Belfast Telegraph

Lindy McDowell: Rugby rape trial verdicts: Jackson, Olding, McIlroy and Harrison and their families face challenge of putting lives back together after harrowing case


Lindy McDowell

By Lindy McDowell

There are no winners. That old cliche. But how starkly, cruelly true in this case. Yes, Patrick Jackson (26), Stuart Olding (25), Blane McIlroy (26) and Rory Harrison (25) have all been exonerated of all charges laid against them.

They are innocent and leave court with their names entirely cleared. But what a terrible price they, and their families, have paid in the last, long 19 months.

As counsel for Paddy Jackson noted to the court earlier in their trial, his client’s life has over that time been “blighted” as those false rape claims hung over him.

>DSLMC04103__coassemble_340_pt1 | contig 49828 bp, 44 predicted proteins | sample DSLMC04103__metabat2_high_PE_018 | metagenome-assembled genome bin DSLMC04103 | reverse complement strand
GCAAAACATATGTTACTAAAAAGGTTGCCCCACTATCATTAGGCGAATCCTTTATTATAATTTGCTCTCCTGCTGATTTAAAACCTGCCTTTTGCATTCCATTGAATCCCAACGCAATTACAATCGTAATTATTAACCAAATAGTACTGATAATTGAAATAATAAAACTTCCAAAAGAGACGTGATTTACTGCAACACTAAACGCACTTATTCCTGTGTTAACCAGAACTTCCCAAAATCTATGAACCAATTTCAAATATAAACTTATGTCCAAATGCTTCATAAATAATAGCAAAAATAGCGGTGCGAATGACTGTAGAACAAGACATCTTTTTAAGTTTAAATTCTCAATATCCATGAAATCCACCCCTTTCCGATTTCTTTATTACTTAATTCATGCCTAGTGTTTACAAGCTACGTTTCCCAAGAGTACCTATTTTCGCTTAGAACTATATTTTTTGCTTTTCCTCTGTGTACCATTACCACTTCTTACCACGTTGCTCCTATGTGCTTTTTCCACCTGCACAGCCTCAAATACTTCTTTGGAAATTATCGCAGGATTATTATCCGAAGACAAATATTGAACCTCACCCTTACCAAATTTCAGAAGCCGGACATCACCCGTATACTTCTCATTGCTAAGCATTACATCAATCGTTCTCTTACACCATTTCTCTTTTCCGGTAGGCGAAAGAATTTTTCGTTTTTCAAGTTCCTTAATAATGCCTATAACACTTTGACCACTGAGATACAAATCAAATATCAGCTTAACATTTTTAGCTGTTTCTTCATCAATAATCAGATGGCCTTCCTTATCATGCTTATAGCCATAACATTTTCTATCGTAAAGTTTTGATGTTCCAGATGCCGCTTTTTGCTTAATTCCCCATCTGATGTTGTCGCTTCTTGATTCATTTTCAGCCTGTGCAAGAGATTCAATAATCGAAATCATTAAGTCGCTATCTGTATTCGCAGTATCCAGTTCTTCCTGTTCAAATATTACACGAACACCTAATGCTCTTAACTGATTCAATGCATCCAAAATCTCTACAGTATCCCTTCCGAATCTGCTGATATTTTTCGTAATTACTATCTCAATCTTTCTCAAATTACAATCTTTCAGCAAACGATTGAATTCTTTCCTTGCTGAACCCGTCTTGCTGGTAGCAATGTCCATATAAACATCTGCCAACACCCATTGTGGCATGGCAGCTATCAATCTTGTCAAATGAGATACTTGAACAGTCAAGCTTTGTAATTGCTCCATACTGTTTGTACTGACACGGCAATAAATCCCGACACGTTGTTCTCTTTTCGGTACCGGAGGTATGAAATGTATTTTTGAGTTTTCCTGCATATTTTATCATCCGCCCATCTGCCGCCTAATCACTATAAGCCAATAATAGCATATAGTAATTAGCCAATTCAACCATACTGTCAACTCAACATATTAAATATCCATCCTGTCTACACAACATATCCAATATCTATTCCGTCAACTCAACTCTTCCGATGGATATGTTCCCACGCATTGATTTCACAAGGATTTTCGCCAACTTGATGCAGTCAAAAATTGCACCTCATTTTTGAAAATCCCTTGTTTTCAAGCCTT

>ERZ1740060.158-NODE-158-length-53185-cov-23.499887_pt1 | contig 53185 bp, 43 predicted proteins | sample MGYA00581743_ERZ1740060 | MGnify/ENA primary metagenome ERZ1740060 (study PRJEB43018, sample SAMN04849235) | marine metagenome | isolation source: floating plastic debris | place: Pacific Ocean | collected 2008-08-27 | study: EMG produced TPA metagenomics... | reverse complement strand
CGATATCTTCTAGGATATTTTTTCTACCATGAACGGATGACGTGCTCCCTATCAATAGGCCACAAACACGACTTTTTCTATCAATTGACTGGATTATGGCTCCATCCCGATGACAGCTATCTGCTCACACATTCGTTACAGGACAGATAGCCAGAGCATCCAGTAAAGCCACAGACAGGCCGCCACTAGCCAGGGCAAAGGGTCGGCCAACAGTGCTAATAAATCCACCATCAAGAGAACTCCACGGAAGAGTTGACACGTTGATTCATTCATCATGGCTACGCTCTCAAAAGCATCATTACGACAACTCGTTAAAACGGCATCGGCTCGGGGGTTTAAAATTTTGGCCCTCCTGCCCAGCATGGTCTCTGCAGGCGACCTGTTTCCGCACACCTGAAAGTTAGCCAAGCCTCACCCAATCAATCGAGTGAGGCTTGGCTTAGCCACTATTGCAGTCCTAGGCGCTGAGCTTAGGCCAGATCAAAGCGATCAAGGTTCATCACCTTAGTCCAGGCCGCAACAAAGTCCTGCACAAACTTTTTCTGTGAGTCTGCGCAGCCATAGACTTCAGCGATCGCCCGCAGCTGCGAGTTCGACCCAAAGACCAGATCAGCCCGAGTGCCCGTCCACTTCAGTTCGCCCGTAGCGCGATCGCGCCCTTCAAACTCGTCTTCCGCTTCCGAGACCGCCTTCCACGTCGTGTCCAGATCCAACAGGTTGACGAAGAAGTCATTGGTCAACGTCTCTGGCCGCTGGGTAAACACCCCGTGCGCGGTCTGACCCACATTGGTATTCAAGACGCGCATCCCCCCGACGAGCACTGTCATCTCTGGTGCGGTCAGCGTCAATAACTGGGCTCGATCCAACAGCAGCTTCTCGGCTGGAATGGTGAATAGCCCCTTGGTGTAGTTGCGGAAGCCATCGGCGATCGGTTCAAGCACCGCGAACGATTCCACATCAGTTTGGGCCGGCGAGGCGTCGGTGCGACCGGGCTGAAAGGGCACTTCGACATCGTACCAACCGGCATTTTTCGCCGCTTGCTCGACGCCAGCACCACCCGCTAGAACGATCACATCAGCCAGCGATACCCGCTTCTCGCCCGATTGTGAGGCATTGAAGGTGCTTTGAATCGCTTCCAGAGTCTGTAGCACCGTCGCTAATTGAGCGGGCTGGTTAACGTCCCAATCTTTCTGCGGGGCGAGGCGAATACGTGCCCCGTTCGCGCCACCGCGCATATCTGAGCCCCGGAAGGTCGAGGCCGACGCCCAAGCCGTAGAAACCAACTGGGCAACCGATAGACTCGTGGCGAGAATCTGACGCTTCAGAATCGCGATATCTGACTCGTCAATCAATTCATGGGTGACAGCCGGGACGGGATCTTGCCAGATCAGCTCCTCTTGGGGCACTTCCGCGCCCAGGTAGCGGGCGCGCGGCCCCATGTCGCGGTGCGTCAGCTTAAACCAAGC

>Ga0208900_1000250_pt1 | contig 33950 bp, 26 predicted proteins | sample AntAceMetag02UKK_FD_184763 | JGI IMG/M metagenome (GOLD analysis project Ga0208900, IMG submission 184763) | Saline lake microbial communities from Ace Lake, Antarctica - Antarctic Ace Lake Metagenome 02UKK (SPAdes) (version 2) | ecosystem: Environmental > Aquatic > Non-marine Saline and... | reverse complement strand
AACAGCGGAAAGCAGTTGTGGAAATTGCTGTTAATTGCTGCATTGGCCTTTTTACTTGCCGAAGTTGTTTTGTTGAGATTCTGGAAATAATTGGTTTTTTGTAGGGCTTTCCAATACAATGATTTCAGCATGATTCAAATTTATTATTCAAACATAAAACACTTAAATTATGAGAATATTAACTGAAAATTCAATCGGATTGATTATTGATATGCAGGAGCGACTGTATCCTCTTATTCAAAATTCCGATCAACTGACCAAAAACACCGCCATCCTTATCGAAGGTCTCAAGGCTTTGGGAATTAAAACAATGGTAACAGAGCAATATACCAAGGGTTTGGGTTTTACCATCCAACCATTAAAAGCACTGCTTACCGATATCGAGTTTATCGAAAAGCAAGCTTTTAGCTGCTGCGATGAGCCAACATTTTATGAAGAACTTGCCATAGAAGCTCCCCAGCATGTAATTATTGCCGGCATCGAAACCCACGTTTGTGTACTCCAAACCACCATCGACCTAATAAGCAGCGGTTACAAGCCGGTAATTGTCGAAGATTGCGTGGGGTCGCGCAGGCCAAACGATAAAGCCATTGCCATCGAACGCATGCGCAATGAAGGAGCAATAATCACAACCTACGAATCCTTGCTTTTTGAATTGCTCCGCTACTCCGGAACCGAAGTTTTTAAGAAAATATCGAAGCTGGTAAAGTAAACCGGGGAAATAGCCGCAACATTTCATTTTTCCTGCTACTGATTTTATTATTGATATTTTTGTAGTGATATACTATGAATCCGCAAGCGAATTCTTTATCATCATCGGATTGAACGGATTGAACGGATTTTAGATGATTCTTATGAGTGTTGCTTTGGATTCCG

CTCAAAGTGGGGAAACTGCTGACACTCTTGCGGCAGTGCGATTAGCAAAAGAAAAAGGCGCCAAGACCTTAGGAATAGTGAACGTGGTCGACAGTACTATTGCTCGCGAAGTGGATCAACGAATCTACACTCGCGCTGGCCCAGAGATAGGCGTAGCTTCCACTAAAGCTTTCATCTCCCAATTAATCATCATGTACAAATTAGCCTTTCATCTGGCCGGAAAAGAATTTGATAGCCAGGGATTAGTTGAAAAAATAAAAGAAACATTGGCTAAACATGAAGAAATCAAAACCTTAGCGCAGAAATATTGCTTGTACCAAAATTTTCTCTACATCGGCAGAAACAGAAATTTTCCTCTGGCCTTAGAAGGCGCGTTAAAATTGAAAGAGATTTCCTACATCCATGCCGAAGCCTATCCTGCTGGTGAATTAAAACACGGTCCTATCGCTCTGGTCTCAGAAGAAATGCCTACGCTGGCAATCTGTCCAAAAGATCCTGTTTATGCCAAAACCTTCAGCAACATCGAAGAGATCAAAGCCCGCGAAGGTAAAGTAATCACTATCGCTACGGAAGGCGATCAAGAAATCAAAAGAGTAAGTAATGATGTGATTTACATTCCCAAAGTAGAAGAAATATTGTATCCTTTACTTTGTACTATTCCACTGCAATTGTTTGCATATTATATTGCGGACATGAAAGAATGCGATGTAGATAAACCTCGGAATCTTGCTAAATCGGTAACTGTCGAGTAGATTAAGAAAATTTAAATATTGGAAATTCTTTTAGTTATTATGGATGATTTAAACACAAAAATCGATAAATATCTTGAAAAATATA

In the circumstances, “blighted” may be a tame description.

Jackson and Stuart Olding’s rugby careers have been put on hold. Blane McIlroy has been unable to resume his studies in America.

And now those four young men — and, perhaps just as importantly, their families — face the challenge of putting their lives back together after one of the most harrowing, high-profile court cases of recent years. One which has seen the most graphic evidence reported amid an almost unprecedented public clamour for every little detail.

For we are all armchair jurists now. We read about trials or listen to what is reported and such summary is suffice to enable us to make up our minds.

Paddy Jackson walks free from court yesterday with his mother and family by his side
Paddy Jackson walks free from court yesterday with his mother and family by his side
Stuart Olding listens as his solicitor Paul Dougan reads a statement
Blane McIlroy with his mother outside court
Rory Harrison

Guilty or innocent?

We know long before any real jury.

This case began way back in June 2016 after a party in Paddy Jackson’s home off the Ravenhill Road.

He and fellow Ireland rugby international Stuart Olding had just returned from a tour of South Africa.